In a message posted on its developer site late on Friday, Apple announced that it will comply with a Netherlands Authority for Consumers and Markets (ACM) ruling that compels the company to allow third-party payment services to pay for in-app purchases in dating apps. Dutch dating apps that link out to or use a third-party in-app payment provider will still need to pay a commission to Apple on transactions.

Benjamin Mayo (tweet):

Developers will need to create and maintain a completely separate app binary which includes special entitlements, and is only made available in the Netherlands App Store.


Because we do not believe these orders are in our users’ best interests, we have appealed the ACM’s decision to a higher court.

John Gruber:

The piecemeal regulations popping up around the world are so odd. Only dating apps and only in the Netherlands. Again, alternate payment processing in-app is not the answer, if Google and Apple are still going to take their cut of each transaction. Just send users to the web to process payments outside the app, and stipulate that apps must be allowed to link to their websites.

Michael Love:

Interesting question is how they’re going to collect these commissions absent the ability to intercept purchase data; perhaps they view this small-scale experiment (one type of app in one small-ish market) as a good chance to work on that.

Sami Fathi:

Now that Apple has announced changes, the ACM wants to assess whether those changes meet the requirements of its previous ruling, according to a press release. As part of its probe into the changes, the ACM will meet with dating app providers, such as The Match Group, which owns Tinder, to ensure Apple’s changes sufficiently address concerns.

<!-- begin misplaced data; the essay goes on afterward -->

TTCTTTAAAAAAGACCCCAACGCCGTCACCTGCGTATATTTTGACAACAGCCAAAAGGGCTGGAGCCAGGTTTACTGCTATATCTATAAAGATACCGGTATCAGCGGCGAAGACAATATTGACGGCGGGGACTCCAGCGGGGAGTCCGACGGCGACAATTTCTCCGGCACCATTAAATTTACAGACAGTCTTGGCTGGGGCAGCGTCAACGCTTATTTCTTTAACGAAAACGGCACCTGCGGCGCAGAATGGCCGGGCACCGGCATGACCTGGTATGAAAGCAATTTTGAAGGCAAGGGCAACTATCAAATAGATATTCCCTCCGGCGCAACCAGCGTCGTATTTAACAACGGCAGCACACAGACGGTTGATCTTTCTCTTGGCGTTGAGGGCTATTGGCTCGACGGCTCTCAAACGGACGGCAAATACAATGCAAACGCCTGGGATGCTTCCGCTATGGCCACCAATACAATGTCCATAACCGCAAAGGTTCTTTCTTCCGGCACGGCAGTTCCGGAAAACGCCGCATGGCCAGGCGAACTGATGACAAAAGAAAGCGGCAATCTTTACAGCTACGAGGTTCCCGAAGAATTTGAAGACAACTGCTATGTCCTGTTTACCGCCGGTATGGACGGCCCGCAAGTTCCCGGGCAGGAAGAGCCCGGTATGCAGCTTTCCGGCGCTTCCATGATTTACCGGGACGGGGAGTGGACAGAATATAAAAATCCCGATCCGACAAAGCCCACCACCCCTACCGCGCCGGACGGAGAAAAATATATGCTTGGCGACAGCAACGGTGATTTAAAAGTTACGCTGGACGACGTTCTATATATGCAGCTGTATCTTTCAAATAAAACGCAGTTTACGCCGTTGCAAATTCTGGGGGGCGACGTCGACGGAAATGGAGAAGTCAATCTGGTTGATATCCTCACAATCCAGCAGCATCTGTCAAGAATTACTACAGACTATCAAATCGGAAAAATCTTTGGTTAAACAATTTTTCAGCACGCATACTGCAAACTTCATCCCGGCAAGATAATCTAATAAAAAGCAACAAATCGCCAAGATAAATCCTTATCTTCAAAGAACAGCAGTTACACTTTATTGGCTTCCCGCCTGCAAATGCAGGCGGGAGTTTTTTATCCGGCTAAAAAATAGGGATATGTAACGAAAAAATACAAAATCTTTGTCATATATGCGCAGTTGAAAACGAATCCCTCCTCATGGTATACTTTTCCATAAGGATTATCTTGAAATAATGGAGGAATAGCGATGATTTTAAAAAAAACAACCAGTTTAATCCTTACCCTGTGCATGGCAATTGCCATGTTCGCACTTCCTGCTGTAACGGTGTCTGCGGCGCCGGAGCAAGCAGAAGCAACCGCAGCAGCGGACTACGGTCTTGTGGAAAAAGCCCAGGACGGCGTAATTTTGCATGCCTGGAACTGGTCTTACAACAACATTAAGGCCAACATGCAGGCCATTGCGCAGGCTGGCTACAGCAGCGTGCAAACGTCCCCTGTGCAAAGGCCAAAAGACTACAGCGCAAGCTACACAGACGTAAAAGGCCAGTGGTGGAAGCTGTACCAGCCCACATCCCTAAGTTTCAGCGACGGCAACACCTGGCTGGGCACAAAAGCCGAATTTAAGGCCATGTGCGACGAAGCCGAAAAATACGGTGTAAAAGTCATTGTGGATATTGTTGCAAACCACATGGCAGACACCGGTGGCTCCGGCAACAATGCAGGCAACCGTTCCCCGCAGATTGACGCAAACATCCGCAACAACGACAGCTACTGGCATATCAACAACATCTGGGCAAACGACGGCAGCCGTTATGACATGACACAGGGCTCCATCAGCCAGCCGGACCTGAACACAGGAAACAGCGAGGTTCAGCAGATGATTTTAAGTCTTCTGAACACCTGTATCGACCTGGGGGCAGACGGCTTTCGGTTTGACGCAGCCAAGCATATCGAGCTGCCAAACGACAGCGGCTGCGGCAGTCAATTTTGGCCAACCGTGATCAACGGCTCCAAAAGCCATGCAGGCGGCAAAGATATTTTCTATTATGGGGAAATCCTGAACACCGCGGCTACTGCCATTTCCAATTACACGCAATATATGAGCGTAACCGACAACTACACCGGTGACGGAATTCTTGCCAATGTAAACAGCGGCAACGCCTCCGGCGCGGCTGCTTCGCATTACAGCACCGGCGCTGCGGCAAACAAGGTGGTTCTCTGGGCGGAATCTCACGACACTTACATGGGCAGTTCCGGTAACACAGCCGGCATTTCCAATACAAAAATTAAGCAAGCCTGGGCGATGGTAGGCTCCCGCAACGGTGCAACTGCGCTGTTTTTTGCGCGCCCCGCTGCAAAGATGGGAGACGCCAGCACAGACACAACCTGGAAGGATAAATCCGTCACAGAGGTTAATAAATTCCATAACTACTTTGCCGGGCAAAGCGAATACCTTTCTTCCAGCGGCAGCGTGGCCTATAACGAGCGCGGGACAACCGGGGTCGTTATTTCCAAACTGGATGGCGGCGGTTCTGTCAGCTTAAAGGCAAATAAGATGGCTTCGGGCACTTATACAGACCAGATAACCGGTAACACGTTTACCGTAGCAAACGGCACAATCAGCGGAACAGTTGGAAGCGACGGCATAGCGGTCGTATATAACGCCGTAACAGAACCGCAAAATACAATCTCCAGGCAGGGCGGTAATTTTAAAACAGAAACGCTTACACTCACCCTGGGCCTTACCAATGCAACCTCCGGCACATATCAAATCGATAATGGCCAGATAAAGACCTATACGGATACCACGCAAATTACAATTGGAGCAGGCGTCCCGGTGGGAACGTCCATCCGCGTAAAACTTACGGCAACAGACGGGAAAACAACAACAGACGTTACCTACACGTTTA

Small Developer Assistance Fund Claims

Juli Clover:

Apple in August announced plans to pay $100 million to settle a class-action lawsuit levied by U.S. developers, and as of today, the website that will allow developers to submit a claim for a payout has gone live.


Developers need to submit claims by May 20, 2022 to get a payment from Apple, and there will be a final approval hearing on June 7, 2022. The actual payout date will vary based on whether there are objections, how long it takes to resolve those objections, and whether the agreement receives final approval from the court.

This only applies to sales in the US, and it’s only for iOS developers.

Paul Haddad:

This page has a form to figure out how much you’ll get from Apple for settlement money. All you need is your Team ID, or I’m pretty sure anyones easily discoverable Team ID…


Photo Ninja

Mikael Thalen (via John Wilander):

Photo Ninja uses a novel series of steganography, detection perturbation, visible overlay, and several other AI-based enhancement processes to shield your images from reverse image searches without compromising the look of your photo,” the company said.


The service can be used for a range of purposes. For example, a user can run their photos through the tool prior to uploading them to dating apps such as Tinder, ensuring that other users can’t use their pictures in a reverse image search in order to locate their other social media profiles.